A magical evening even if you haven’t climbed the mountain of learning Danish!

‘The Sound of Music’ loses none of its charm outside its original language

I have known for some time that Det NY theater was going to show ‘The Sound of Music’ in Danish and ever since secretly hoped (and been prepared to fight) that I would get to see it.

I am not fluent and I must admit my Danish is still pretty basic, but I thought it would be a great opportunity to appreciate Danish theatre as it is such a familiar story.

I’m glad to say that the night was a success!

From the VHS generation
Time flies: it’s a cold October night and I am cycling to see it. I recall the very first time I saw the movie when I was around maybe six years old. I was sitting at my godmother’s house with my cousins and popcorn buckets on a winter afternoon.

We were told we were going to watch a classic: a movie from their childhood. And it was on VHS – in fact so long, it was on two VHS tapes. Ancient, right? As kids we were a little bit hesitant about what we were about to experience.

But ever since, it has become one of ‘my favourite things’. I have probably watched it a million of times. So it is with some certainty that I know every detail, every line of dialogue and every song.

Having said this, I must now say: WOW! Seeing it live in the theatre, even in a language that is foreign to me, was an unforgettable experience.

What a cast!
Maria’s role is played by the Danish actress Maria Lucia Heiberg Rosenberg, a performer who’s well known for having the most amazing voice – it’s perfect. Every gesture, every expression and every movement channels Julie Andrews to perfection – overall, it’s an outstanding interpretation.

It was incredible to watch her. Both I  and my partner were amazed and so were  the audience, who applauded her incessantly.

But she wasn’t the only one to makes us shiver with her songs. The children were also great. We sang along in our heads to ‘16 going on 17’ with Liesl, ‘My favourite things’ through the stormy night and ‘So Long, Farewell’ with the wonderful choreography performed by the children. Even the little one, Gretl, was incredibly like the one in the movie – so cute you wanted to squeeze her cheeks!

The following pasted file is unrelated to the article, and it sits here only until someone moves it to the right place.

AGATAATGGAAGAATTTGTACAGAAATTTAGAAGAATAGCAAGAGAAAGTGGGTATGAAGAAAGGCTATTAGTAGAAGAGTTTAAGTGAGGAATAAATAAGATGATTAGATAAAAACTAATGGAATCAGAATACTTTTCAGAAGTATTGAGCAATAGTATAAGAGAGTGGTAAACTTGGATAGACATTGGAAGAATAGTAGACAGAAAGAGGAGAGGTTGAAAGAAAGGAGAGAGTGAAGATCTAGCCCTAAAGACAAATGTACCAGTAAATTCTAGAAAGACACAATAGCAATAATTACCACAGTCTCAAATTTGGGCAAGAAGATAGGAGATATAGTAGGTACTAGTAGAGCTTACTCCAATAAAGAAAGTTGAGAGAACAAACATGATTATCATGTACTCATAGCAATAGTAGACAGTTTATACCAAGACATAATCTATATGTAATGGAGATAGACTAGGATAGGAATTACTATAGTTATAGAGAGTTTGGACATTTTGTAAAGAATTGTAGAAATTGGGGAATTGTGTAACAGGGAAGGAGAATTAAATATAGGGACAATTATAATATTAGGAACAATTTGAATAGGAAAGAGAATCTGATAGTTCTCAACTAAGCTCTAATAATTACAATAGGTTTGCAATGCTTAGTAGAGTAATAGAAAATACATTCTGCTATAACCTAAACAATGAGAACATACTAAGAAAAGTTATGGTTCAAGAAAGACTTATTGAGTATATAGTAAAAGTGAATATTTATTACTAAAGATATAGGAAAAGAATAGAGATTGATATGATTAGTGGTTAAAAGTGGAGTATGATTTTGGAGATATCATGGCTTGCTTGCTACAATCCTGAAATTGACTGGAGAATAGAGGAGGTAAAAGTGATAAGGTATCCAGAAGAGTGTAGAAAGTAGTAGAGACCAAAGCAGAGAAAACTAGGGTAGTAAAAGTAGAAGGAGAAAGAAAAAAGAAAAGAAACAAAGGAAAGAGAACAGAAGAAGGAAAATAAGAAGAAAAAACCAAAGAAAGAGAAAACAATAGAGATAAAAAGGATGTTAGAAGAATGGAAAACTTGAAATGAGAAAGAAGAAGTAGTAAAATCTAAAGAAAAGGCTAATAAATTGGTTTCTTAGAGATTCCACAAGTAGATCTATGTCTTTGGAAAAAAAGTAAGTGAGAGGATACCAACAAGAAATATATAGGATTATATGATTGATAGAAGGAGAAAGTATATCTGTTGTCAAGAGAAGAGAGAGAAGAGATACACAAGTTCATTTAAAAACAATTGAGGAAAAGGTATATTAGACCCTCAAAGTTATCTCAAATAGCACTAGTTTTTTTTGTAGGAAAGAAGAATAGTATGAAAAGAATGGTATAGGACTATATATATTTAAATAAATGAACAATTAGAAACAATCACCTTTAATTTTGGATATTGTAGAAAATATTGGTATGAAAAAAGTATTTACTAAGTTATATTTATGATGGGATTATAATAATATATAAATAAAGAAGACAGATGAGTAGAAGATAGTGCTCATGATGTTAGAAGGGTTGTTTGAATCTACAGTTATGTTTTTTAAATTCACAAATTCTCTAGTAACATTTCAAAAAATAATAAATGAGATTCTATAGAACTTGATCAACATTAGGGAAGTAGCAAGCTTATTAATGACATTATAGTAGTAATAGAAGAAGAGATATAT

And I shouldn’t overlook a mention of some of the secondary, but important characters like the Baroness (Anne Suppli), Uncle Max (Steen Springborg), the nuns and the abbess, who is played by the world-famous Danish opera singer Lisbeth Balslev. The songs sung in the abbey near the beginning (‘How do you solve a problem like Maria’ and ‘Climb every mountain’) are beyond compare, and true to her reputation.

Best moments
Nothing is left out: the wedding, the puppet show, the bicycle riding, the nasty, slightly naive Nazis, all with choreography and scenery that bring the story to life vividly and magically.

We felt the love and got nervous when Maria and Captain Von Trapp dance the Ländler and have their moment and kiss for the very first time – an incredible scene that ends with ‘Something Good’.

And we finally got the ‘Edelweiss’ pay-off at the music festival – it was a little disappointing that Captain Von Trapp (Jens Jacob Tychsen) didn’t play it on the guitar first to his children. But you can’t have it all, can you? And boy, it’s difficult trying to better Christopher Plummer.

A love classic
The play is directed by Daniel Bohr, who has staged other major classics at Det NY Teater including ‘Annie’ and ‘Evita’. This time it was the turn of ‘The Sound of Music’, a love story of sacrifices and risks in the middle of a world that is fast approaching war.

Set in Austria, Captain Von Trapp is a widower whose wife has passed away leaving him with seven children and a lot of sadness in his heart. He has lost happiness. Maria, a young novice in the convent, who doesn’t look she has what it takes to be a nun, is sent by the abbess to take care of the Von Trapp children. The children are really naughty and several frauleins have passed through without success, but Maria wins their hearts and brings music back to the house. And yes, they fall in love.

If you have never seen it, I order  you to run to the store and buy the DVD. Watch it, love it, learn the songs and then go to the theatre to relive it again. It’s a night for the whole family!

  • How internationals can benefit from joining trade unions

    How internationals can benefit from joining trade unions

    Being part of a trade union is a long-established norm for Danes. But many internationals do not join unions – instead enduring workers’ rights violations. Find out how joining a union could benefit you, and how to go about it.

  • Internationals in Denmark rarely join a trade union

    Internationals in Denmark rarely join a trade union

    Internationals are overrepresented in the lowest-paid fields of agriculture, transport, cleaning, hotels and restaurants, and construction – industries that classically lack collective agreements. A new analysis from the Workers’ Union’s Business Council suggests that internationals rarely join trade unions – but if they did, it would generate better industry standards.

  • Novo Nordisk overtakes LEGO as the most desirable future workplace amongst university students

    Novo Nordisk overtakes LEGO as the most desirable future workplace amongst university students

    The numbers are especially striking amongst the 3,477 business and economics students polled, of whom 31 percent elected Novo Nordisk as their favorite, compared with 20 percent last year.